To follow up on my post Checking Your Shoulder – Buttonhook, let’s talk about when to throw to those cuts.  In general, you want to put the disc up as early as possible.
There are a lot of factors involved in decision making, but in an ideal world, you want to be releasing your throw after the cutter has planted and has started their first step back toward you.  Putting the disc up early has various benefits:
  • Maximizes yardage on the incut.  The longer you wait, the closer to you the cutter gets and the less yardage gained on their incut.
  • Creates the most predictable separation from the defender.  At the moment the cutter changes directions on their buttonhook, they have a slight advantage of a headstart running in that direction.  In another 5 steps, maybe your cutter gets more separation or maybe the defender closes the gap, but on their turn, you know what space you have.
  • Gives you greater margin for error.  If your throw is a few degrees off target, it will be easier for the receiver to adjust not only because they’re farther away and have more time, but because as they plant, their speed is zero and they can adjust the angle of their incut.  Even from 30 yards away, it’s hard to adjust to a throw that’s off target if they’re in a full sprint.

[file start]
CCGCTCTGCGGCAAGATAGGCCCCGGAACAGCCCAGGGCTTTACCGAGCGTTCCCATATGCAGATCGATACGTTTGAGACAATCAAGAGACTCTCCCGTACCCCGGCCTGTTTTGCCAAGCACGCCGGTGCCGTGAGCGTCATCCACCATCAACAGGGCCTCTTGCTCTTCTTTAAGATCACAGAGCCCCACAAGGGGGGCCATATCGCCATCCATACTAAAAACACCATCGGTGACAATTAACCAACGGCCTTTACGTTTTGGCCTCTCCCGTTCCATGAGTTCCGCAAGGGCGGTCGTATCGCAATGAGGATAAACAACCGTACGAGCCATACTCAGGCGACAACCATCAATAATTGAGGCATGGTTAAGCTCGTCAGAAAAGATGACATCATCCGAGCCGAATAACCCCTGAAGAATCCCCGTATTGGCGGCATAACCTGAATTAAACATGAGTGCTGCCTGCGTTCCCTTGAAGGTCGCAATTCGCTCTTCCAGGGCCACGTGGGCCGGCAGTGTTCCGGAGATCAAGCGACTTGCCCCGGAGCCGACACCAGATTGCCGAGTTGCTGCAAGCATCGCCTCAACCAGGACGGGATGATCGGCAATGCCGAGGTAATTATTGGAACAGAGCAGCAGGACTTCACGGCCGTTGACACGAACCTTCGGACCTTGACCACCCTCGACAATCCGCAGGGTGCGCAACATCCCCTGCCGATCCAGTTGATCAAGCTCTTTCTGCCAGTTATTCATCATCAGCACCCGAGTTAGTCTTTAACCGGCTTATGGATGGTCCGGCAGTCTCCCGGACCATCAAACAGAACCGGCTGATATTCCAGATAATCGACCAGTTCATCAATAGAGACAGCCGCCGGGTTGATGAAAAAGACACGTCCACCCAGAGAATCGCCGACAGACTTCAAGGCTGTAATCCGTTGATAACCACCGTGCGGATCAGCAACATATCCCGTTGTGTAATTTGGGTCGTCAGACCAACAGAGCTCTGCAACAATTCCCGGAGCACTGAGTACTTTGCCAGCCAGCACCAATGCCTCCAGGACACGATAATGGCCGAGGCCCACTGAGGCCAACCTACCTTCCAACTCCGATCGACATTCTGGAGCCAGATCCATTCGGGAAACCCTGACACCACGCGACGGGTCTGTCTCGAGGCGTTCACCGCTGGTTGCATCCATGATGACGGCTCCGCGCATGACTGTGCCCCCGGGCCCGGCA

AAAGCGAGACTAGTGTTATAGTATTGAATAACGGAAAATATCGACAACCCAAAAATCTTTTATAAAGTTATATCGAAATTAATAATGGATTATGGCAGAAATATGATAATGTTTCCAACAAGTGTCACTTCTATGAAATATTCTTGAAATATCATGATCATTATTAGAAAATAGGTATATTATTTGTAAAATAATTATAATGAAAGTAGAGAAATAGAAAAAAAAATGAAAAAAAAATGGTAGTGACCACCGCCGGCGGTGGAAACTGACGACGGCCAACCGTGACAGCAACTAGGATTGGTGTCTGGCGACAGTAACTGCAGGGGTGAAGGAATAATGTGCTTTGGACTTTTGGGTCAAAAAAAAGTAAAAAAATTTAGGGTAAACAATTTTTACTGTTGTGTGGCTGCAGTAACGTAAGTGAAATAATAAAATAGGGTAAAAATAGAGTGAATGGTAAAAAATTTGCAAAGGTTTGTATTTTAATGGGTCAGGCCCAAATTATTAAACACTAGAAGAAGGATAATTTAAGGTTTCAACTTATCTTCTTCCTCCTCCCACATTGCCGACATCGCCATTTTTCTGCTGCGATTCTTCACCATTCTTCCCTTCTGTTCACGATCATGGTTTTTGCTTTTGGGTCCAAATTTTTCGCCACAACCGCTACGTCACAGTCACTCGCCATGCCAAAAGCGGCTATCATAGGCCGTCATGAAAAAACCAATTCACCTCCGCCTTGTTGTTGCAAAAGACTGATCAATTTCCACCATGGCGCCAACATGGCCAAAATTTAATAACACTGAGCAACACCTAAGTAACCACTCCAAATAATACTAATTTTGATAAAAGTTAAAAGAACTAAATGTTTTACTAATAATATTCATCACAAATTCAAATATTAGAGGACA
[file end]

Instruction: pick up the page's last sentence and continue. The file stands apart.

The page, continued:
Some other notes:
  • If your cutter isn’t checking their shoulder, your throw might surprise them.  They turn around to see the disc is already half way to them.  Checking their shoulder will solve that problem and allow you to throw early while still allowing them to visually pick up the disc early.
  • In slippery conditions, you’ll want to wait an extra step to make sure your cutters are balanced after their turn.
  • Put some zip on your throws.  Don’t gun it in so fast that it’s hard to catch, but the faster you throw, the more yardage gained and the less time for the defender to close.  If you notice in football, wide receivers tend not to go to.  They usually sprint deep, plant, turn and wait for the ball.  The ball just gets there so fast the defender can’t usually get there.  In Frisbee, the disc moves too slow for that.  So find the right balance between making it catchable, giving yourself a margin for error, and getting it there quick.

Written by Brian Lo

I’ve been playing this game long enough with and against some pretty damn good players to learn a few things from them.